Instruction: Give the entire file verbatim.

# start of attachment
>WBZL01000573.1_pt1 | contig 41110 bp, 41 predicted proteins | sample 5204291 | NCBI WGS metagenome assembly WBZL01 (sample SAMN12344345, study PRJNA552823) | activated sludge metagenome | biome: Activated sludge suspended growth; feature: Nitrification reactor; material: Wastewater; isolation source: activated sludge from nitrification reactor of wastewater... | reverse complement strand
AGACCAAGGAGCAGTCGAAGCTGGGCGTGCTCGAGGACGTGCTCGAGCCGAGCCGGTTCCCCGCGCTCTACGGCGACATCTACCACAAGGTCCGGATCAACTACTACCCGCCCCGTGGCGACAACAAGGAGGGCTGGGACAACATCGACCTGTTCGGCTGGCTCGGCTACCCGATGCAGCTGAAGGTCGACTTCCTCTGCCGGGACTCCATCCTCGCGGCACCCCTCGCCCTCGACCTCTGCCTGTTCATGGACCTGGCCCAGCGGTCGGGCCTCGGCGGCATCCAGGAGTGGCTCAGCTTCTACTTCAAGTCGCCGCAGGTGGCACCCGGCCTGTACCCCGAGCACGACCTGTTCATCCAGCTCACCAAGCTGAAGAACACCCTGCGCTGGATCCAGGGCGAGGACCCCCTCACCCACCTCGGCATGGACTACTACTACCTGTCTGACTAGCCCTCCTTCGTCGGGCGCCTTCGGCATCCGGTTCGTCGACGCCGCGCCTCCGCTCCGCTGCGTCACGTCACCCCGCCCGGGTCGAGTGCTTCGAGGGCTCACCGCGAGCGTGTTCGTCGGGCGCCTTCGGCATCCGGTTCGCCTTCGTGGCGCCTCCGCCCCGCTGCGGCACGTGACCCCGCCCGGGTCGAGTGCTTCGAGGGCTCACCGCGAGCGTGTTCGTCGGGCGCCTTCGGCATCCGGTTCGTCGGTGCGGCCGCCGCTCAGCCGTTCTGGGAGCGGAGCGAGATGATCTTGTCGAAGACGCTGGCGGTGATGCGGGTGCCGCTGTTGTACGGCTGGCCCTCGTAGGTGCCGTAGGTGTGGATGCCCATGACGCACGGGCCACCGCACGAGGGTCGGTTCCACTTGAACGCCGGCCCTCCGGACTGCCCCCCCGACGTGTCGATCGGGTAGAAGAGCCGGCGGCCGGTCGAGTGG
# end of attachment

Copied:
>WBZL01000573.1_pt1 | contig 41110 bp, 41 predicted proteins | sample 5204291 | NCBI WGS metagenome assembly WBZL01 (sample SAMN12344345, study PRJNA552823) | activated sludge metagenome | biome: Activated sludge suspended growth; feature: Nitrification reactor; material: Wastewater; isolation source: activated sludge from nitrification reactor of wastewater... | reverse complement strand
AGACCAAGGAGCAGTCGAAGCTGGGCGTGCTCGAGGACGTGCTCGAGCCGAGCCGGTTCCCCGCGCTCTACGGCGACATCTACCACAAGGTCCGGATCAACTACTACCCGCCCCGTGGCGACAACAAGGAGGGCTGGGACAACATCGACCTGTTCGGCTGGCTCGGCTACCCGATGCAGCTGAAGGTCGACTTCCTCTGCCGGGACTCCATCCTCGCGGCACCCCTCGCCCTCGACCTCTGCCTGTTCATGGACCTGGCCCAGCGGTCGGGCCTCGGCGGCATCCAGGAGTGGCTCAGCTTCTACTTCAAGTCGCCGCAGGTGGCACCCGGCCTGTACCCCGAGCACGACCTGTTCATCCAGCTCACCAAGCTGAAGAACACCCTGCGCTGGATCCAGGGCGAGGACCCCCTCACCCACCTCGGCATGGACTACTACTACCTGTCTGACTAGCCCTCCTTCGTCGGGCGCCTTCGGCATCCGGTTCGTCGACGCCGCGCCTCCGCTCCGCTGCGTCACGTCACCCCGCCCGGGTCGAGTGCTTCGAGGGCTCACCGCGAGCGTGTTCGTCGGGCGCCTTCGGCATCCGGTTCGCCTTCGTGGCGCCTCCGCCCCGCTGCGGCACGTGACCCCGCCCGGGTCGAGTGCTTCGAGGGCTCACCGCGAGCGTGTTCGTCGGGCGCCTTCGGCATCCGGTTCGTCGGTGCGGCCGCCGCTCAGCCGTTCTGGGAGCGGAGCGAGATGATCTTGTCGAAGACGCTGGCGGTGATGCGGGTGCCGCTGTTGTACGGCTGGCCCTCGTAGGTGCCGTAGGTGTGGATGCCCATGACGCACGGGCCACCGCACGAGGGTCGGTTCCACTTGAACGCCGGCCCTCCGGACTGCCCCCCCGACGTGTCGATCGGGTAGAAGAGCCGGCGGCCGGTCGAGTGG